Lovely post and photo.

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  8. I always have music running through me. They have been controlled burns at a nature conservancy about 5 miles from here. Besides being a refuge for bison it is also home to the largest population of Prairie Rattlesnake in the region. I had a picture in my mind of the snakes fleeing the burning areas like you see in cartoons. All the snakes slithering ahead of the flames.

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  9. Hi CIL Beautiful Solsbury Hill,By Peter Gabriel!I had to google it on you tube :))

    Also very nice hike!Wonderful mountain with the green hills

    Here there is much snakes called hoggorm but they are really so afraid of humans they quickly snakes away hih hih

    Wish you a great 1 May!Working class hero day!

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  10. Sounds like a lovely walk, I wouldn't want to see an adder!

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  11. I've always walked with music so today's will be Solsbury Hill
    Hugs

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  12. I was carried away by imagining the beauty of the Cleeve Common location with its rich nature and fauna, although honestly I am afraid of snakes.

    Have a wonderful weekend.
    *PS: I have followed your blog.

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  13. Sounds like a wonderful walk. I had to look up Peter Gabriel's Solsbury Hill. :)

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  14. Gorgeous walk! Lots of adders here in the summer and quite a menace for dogs.

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  15. Boa tarde meu amigo, parabéns pela excelente matéria.

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  16. A lovely place to walk.
    Wishing you a happy May.

    All the best Jan

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  17. I had to smile to think of your wanting to see a snake - especially because, according to ancient Chinese beliefs, my date and time of birth decreed that I am one - unpatterned and without any venom, but nevertheless a snake! I enjoyed a Blogland walk with you in this post.☼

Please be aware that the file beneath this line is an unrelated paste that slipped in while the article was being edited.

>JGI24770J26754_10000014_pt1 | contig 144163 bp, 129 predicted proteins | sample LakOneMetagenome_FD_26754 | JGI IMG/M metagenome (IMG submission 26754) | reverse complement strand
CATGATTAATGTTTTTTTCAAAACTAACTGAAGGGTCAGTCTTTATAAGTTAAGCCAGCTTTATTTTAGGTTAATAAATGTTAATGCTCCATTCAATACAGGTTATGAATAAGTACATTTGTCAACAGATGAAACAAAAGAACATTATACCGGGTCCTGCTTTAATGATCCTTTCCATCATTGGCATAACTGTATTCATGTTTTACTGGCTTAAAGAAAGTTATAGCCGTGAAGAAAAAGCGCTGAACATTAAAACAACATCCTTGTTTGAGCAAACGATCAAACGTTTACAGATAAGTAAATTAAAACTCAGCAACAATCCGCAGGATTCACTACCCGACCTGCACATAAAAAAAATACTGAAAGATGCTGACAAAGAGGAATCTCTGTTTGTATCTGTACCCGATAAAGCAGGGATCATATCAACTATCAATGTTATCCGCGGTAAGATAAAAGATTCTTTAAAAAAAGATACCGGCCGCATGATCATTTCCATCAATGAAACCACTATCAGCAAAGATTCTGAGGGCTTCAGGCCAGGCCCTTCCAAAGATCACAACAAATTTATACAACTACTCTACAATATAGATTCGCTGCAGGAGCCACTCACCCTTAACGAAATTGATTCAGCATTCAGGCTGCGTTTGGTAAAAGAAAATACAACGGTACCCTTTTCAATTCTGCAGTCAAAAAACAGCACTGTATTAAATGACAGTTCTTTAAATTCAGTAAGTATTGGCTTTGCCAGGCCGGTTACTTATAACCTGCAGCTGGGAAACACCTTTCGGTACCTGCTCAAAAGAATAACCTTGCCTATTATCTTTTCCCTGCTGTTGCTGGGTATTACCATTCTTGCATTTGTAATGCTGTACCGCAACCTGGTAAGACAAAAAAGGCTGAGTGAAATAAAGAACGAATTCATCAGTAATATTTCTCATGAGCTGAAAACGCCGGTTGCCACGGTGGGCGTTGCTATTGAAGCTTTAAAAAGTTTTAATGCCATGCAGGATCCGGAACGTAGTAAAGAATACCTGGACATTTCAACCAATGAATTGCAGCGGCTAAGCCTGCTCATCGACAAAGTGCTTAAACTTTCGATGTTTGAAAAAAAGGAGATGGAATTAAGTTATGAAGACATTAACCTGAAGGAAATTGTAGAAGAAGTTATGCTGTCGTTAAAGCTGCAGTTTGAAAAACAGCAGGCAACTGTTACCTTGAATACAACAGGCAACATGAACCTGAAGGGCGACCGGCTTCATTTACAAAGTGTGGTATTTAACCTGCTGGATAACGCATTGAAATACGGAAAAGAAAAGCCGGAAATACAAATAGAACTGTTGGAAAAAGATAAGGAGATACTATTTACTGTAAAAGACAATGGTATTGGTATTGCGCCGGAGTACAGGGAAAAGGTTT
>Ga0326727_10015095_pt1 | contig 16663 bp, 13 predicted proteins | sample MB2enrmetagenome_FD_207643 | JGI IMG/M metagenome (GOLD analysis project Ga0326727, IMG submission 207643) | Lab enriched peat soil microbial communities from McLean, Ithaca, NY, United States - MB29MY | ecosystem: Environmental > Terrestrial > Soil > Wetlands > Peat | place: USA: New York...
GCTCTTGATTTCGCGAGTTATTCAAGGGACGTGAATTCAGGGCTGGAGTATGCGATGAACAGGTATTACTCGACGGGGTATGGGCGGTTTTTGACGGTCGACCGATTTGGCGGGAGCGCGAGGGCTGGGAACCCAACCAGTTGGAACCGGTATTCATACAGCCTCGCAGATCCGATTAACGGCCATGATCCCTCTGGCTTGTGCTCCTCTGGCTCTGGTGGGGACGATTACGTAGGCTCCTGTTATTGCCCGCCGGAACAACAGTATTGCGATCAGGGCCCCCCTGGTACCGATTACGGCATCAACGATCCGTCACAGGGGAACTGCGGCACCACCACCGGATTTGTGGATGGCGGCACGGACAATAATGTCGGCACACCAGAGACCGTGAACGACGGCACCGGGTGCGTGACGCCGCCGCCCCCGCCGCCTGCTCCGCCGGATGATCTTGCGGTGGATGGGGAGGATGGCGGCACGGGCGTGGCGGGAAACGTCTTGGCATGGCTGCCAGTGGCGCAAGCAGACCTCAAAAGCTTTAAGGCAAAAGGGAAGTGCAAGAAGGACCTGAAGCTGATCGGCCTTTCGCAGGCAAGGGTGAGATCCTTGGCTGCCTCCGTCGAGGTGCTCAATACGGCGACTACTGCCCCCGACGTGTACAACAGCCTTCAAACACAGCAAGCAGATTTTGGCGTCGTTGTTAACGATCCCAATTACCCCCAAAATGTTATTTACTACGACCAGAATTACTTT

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  18. I have that habit of humming to myself when I'm out walking too, usually a tune that gets stuck in my head for ages after I am back home. I now have many different tunes that, when I hum them, transport me to favourite places I have been!😉
    I haven't seen an adder since I was a child and lived in the country. I guess development has destroyed many of their habitats.🙁
    We do, however, often have slow worms appearing in our garden. They are such beautiful creatures.😊😊
    Such a stunning place to walk...thank you so much for sharing it with us.😊😊

    Greetings from Hampshire.

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  19. I pretty much always have a song going in my head. Sometimes it's what I was just listening to. Sometimes it's something random that comes from I don't know where. Thanks for the song change; now I've got this one playing in my head.

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  20. What a lovely walk! I hadn't known there were venomous snakes, yikes! So far I've only had run ins with wasps and stinging nettles, which was bad enough. Still, I miss England and travel anywhere.

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  21. es muy interesante, un paseo interesante sin duda alguna

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  22. Aunque Peter Gabriel sea un cantautor británico, los cubanos lleváis en la sangre la buena música y el ritmo, por lo que es natural esas serenatas que te cantas a ti mismo.
    En cuanto a no haber visto a esa víbora venenosa, darte por satisfecho, por tu bien y por el de la víbora, a la que seguro que no le gustan las visitas de extraños.
    Me ha gustado mucho tu entrada.
    Un abrazo, desde Sevilla.